The Height of the Storm at Richmond Theatre review ****

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The Height of the Storm

Richmond Theatre, 5th September 2018

I can’t deny that Florian Zeller is a gifted playwright. I am just not sure his work is for me. I saw The Father at this very house in 2016 with Kenneth Cranham in the lead role. Centering on an old fella with Alzheimers allowed Mr Zeller acres of space to deploy his trademark philosophical musings and play games with time and memory. Mr Cranham was great but all that deliberating about what you could and could not believe got a bit samey after a while.

Well he, and his translator Christopher Hampton, are at it again in The Height of the Storm. The nature of memory, the effects of ageing, the making of self, the cracks in a family, all are confronted again, but here set against a love story. Jonathan Pryce is Andre, a retired writer, who has been married to Madeleine, played by Eileen Atkins, for five decades. They live in a large country house in provincial France. Divorced daughter Annie (Amanda Drew) arrives for the weekend. It looks like she is pushing for the house to be sold. Later on younger daughter Elise (Anna Madeley) also pitches up with current estate agent boyfriend (James Hillier) in tow.  A bunch of flowers is delivered. A neighbour and apparent long-standing “friend” of Andre played by Lucy Cohu pops in. But it isn’t very long before we begin to wonder if Madeleine is really there or whether disorientated Andre just imagines her presence and whether the cosy conversations they are having are simply the memories of his now dead wife. Or maybe it is the other way round?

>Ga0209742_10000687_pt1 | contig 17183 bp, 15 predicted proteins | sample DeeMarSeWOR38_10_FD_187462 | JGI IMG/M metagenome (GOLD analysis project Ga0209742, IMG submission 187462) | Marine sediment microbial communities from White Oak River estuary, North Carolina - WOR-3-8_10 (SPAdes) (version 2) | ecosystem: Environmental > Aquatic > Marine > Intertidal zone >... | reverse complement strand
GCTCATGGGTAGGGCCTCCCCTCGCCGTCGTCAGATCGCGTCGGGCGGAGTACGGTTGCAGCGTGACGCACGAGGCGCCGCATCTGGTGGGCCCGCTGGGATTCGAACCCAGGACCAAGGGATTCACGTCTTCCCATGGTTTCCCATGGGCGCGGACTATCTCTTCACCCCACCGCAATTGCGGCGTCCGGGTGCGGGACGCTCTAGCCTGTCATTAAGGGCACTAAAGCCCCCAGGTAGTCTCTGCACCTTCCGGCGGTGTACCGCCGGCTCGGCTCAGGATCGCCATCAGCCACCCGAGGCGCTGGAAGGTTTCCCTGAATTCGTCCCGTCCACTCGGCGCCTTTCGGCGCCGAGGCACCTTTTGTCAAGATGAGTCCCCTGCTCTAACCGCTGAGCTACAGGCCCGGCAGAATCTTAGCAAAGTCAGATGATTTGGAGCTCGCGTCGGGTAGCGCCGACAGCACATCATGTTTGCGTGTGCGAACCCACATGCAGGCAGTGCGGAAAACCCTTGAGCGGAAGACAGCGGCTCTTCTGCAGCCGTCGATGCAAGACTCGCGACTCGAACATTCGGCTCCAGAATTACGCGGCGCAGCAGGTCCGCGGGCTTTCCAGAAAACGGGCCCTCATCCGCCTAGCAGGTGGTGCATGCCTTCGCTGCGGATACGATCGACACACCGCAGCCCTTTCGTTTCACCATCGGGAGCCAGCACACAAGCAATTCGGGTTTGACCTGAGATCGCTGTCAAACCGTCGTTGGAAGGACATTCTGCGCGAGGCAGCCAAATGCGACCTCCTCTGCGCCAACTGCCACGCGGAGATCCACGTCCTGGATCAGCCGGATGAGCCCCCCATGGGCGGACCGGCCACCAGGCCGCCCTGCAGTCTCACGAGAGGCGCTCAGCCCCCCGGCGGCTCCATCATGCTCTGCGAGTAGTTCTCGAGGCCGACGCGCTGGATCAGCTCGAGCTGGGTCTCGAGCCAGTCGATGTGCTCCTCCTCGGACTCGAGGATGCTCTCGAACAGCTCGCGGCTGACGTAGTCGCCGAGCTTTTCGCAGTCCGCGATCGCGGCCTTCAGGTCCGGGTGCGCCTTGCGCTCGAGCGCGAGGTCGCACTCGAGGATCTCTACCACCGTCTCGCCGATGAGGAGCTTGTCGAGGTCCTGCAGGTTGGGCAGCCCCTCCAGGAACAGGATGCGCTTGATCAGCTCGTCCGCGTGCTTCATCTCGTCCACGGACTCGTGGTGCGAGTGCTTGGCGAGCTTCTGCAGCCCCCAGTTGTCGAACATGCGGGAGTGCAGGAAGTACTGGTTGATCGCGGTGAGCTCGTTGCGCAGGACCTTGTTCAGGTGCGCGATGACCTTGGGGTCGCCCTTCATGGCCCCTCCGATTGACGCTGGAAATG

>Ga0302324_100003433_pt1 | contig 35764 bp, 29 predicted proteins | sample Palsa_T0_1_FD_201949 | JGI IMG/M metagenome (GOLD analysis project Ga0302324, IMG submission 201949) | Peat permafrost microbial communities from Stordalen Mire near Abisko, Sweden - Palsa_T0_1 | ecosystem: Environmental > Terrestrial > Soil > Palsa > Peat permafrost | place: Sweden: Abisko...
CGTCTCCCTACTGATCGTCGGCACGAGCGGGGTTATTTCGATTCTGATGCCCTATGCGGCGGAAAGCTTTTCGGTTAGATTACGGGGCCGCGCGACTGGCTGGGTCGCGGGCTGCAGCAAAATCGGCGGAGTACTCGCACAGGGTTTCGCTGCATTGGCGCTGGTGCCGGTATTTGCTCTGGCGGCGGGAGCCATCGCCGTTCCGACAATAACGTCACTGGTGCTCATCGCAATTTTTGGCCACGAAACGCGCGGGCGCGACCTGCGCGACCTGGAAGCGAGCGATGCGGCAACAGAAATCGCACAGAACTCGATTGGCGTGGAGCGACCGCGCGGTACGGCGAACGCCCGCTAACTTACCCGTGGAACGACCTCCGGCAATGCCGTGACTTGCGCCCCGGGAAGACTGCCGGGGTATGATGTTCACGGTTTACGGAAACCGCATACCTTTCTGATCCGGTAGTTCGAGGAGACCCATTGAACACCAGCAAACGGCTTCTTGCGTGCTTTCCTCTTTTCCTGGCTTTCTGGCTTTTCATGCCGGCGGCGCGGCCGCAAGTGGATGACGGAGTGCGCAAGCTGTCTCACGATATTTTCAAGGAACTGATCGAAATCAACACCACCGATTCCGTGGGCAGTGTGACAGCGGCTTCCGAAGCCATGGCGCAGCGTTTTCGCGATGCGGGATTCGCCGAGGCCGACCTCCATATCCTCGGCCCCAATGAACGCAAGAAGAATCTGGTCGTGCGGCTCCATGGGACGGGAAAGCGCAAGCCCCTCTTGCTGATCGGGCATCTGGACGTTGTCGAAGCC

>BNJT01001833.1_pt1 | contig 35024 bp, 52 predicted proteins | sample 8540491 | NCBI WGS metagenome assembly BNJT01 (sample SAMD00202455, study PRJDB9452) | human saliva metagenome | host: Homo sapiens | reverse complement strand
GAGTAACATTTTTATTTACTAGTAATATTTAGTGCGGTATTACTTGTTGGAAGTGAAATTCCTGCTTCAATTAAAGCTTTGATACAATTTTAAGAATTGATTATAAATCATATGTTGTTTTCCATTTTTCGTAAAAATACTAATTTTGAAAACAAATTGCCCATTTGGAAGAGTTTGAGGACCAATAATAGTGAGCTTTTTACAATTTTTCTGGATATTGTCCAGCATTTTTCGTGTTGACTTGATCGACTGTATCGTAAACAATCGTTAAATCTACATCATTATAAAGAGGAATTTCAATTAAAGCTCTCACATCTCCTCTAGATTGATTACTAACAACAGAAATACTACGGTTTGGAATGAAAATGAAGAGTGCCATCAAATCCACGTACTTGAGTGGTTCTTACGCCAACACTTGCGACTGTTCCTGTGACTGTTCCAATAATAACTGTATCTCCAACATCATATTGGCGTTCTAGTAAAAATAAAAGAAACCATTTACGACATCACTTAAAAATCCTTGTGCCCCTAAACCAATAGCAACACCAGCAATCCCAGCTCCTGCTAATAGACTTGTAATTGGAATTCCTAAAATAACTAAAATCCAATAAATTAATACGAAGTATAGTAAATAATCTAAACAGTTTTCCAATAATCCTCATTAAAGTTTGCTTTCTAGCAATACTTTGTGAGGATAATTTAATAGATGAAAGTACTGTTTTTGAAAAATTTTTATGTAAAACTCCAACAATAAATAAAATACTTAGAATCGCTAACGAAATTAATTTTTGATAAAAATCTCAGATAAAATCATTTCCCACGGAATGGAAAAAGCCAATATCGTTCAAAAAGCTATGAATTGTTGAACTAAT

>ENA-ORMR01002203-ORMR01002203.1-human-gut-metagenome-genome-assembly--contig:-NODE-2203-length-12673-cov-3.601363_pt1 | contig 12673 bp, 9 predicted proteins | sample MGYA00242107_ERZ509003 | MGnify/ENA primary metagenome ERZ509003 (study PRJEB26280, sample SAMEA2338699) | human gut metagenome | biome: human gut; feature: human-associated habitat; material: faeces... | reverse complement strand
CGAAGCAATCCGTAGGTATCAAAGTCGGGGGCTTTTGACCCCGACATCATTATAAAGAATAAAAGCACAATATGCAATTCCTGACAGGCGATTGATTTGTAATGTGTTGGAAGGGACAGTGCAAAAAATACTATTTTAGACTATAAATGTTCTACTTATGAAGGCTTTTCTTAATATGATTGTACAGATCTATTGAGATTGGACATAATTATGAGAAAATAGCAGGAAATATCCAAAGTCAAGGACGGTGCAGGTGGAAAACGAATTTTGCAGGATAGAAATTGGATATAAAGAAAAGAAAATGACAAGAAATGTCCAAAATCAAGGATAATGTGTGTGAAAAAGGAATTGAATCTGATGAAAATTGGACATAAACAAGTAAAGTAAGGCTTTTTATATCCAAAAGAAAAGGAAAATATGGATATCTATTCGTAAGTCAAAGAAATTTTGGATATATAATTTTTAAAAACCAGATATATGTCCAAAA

Mr Zeller quite rightly recognises that theatre is all about suspending rationality and playing games with “truth”. And Height of the Storm certainly messes with your head. He writes beautifully but presenting such uncertainty made me, well, uncertain about whether this was entirely satisfying. However the play certainly creates an atmosphere. The set design of Anthony Ward, the kitchen of the family home, is exquisite. The lighting and sound designs of Hugh Vanstone and Paul Groothuis respectively are equally ravishing. Obviously director Jonathan Kent is exemplary – this sort of drama is his meat and drink. And I could watch Jonathan Pryce and Eileen Atkins all day. Mr Pryce exactly shows us how Andre is lost without Madeleine and Ms Atkins in turn shows Madeleine’s fortitude. Florian Zeller was inspired to write the play when he saw an elderly couple cling together as they crossed a road from the window of a Paris hotel on the day of his own wedding. They had become “one being” and that is exactly what the play conjures up and these two masterly actors portray. The desolation of losing the one you love.

There is something powerful at work here and if you want to see two outstanding stage actors at the top of their game, (supported by excellent supporting performances), effortlessly directed then this is for you. At 90 minutes it doesn’t outstay its welcome. Just be prepared though for that “what was going on there then” feeling as you leave.

 

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